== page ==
It’s been almost a year since my last entry here– sorry! Work has progressed on Ballena Blanca, even though I almost uniformly forget to take pictures of the results. Finally, here’s somewhat of a progress report.
Once she was launched and water was staying out from underneath, it was time to tackle keeping water out from above. A closer inspection of the deck of the bridge showed a number of mounting holes (for the helm seat, etc.) that had been drilled through into the fiberglass core without being properly sealed. 20 years of rain had encroached into the wood core (the deck was a 3/4″ thick wood core sandwiched between two 3/8″ layers of fiberglass). I cut the largest rectangle I could of the top ‘glass layer and pryed it off. Removing the wood with a chisel (much of it was loose and rotted) allowed me to replace the core. I found a synthetic core material online, called Divinycell– it’s basically a synthetic balsa. Rick at Tall Timbers ordered me a 4×8 sheet. Cut it to size, drill some vent holes, drizzle in epoxy and spread it around, weight down the original top ‘glass layer with cinderblocks and voila! Repaired deck. I wish it were as easy to do as it is to describe.
(Pointer– never mix an entire gallon of epoxy at once, especially in 95 degree heat, even with “slow” hardener. It sets before you even finish stirring, and makes enough heat to melt your bucket and boil the river for a good long while. At about $100 per gallon, epoxy resin doesn’t come cheap. But hey, this valuable education I’m getting is gonna cost me once in awhile.)
It’s not pretty yet, but some grinding, fairing and sanding (oh my!), plus non-skid paint, and it’ll be as good as new. Better, since with synthetic core, it can’t rot. Best side story– when hurrican Irene blew through, dropping enough rain in a day to flood the boatyard with a foot of water, I checked the overhead in the salon. Water still leaks in along the windows, but not a drip from the overhead. Success!
Along with that work was replacing and repairing the bridge bench areas. The locker covers on the benches and the small bulkheads at the forward end of each bench were originally plywood. Gone, baby, gone. Now they’re made of 3/4″ PVC board. The dark yellow is the epoxy adhesive filler. It’ll get sanded smooth when I prep the whole area for paint. Again, the acid test: hurricane Irene wasn’t able to drive water underneath the locker hatch-covers. The area under the benches stayed dry.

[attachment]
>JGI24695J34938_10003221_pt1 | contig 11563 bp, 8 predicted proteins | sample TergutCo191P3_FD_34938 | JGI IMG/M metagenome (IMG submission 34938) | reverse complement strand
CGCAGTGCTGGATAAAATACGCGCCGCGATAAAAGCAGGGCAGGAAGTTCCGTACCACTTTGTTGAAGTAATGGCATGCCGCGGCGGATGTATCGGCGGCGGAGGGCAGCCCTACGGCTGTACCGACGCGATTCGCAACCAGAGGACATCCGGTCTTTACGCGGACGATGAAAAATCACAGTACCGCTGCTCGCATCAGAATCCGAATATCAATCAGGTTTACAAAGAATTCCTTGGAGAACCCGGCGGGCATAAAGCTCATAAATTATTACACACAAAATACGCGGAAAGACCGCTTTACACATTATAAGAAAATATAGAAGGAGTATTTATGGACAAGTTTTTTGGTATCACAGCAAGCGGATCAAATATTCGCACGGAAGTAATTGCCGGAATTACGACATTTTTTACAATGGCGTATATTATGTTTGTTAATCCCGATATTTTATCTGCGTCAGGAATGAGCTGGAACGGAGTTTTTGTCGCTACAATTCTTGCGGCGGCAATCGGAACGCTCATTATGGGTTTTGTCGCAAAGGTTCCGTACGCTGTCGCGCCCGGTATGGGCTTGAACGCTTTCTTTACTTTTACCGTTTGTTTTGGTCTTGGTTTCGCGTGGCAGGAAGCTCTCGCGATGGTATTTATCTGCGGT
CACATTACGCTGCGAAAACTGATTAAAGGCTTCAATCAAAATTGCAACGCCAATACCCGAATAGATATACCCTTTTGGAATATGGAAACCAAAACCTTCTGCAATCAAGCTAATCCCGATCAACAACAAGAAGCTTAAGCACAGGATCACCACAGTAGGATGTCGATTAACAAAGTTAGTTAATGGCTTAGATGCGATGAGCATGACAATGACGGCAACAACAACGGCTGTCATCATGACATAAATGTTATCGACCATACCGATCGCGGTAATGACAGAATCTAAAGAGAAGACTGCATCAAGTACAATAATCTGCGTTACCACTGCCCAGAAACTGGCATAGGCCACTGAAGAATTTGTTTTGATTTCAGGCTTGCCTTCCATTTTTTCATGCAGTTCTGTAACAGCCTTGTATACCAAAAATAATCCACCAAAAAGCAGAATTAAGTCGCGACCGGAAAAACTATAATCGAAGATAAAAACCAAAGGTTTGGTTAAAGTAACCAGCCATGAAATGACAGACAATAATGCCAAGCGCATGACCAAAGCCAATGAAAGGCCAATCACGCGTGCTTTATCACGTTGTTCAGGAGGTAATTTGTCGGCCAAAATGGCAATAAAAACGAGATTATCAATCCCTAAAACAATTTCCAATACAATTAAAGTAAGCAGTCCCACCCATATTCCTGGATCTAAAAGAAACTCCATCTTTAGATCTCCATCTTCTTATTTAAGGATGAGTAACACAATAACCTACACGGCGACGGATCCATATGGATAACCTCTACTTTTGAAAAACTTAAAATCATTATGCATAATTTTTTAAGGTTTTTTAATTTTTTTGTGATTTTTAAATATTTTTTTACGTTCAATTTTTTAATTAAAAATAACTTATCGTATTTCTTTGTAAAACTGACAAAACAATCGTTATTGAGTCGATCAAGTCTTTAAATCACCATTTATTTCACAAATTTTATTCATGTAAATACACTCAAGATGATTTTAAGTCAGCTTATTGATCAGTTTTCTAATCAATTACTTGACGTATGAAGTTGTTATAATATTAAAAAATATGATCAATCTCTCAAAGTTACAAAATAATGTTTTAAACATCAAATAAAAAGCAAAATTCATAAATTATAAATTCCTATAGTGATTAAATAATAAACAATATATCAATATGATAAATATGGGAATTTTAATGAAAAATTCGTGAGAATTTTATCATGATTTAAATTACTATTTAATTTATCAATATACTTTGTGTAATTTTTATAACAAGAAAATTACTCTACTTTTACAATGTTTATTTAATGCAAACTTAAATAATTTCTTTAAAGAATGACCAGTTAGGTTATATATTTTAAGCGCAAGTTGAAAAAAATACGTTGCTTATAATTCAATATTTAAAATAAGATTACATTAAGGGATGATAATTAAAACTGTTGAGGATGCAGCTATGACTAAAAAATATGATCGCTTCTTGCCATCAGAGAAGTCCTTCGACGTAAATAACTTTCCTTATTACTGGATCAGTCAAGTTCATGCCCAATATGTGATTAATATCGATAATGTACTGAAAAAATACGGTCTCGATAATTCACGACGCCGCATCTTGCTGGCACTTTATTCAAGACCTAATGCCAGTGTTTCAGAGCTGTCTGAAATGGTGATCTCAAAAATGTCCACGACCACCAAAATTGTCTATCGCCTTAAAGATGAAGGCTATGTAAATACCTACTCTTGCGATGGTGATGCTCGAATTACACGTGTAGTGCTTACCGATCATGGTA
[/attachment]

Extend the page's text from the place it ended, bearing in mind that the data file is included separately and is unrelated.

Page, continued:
The last places that used to be enclosed with plywood that need to be re-done are the spaces under the water-ways, aft of the salon. The starboard one already has its new column installed, but you can see where the old plywood enclosure was. I used 6″ diameter schedule 40 PVC pipe as a support column (the water-ways don’t need the support, but it’s nice and solid that way). Good old 3/4″ PVC board for the rest, cut and fitted into place. The dark space inside (where the extension cord is coild in the picture) leads directly into the cabin. Doesn’t matter if you close the windows and doors, wasps can nest anywhere they want inside with those alleys open!
I’ve finished enclosing the port side one behind the ladder, except for an panel that will cover the access hole. I’ll still need to be able to get into that space to install shore-water and shore-power connections, maintain the scupper drain hoses, etc. After that’s all done, I can “bomb” the boat for bugs again in preparation for us to sleep aboard (amidst the scattered power-tools and fiberglass detritus!).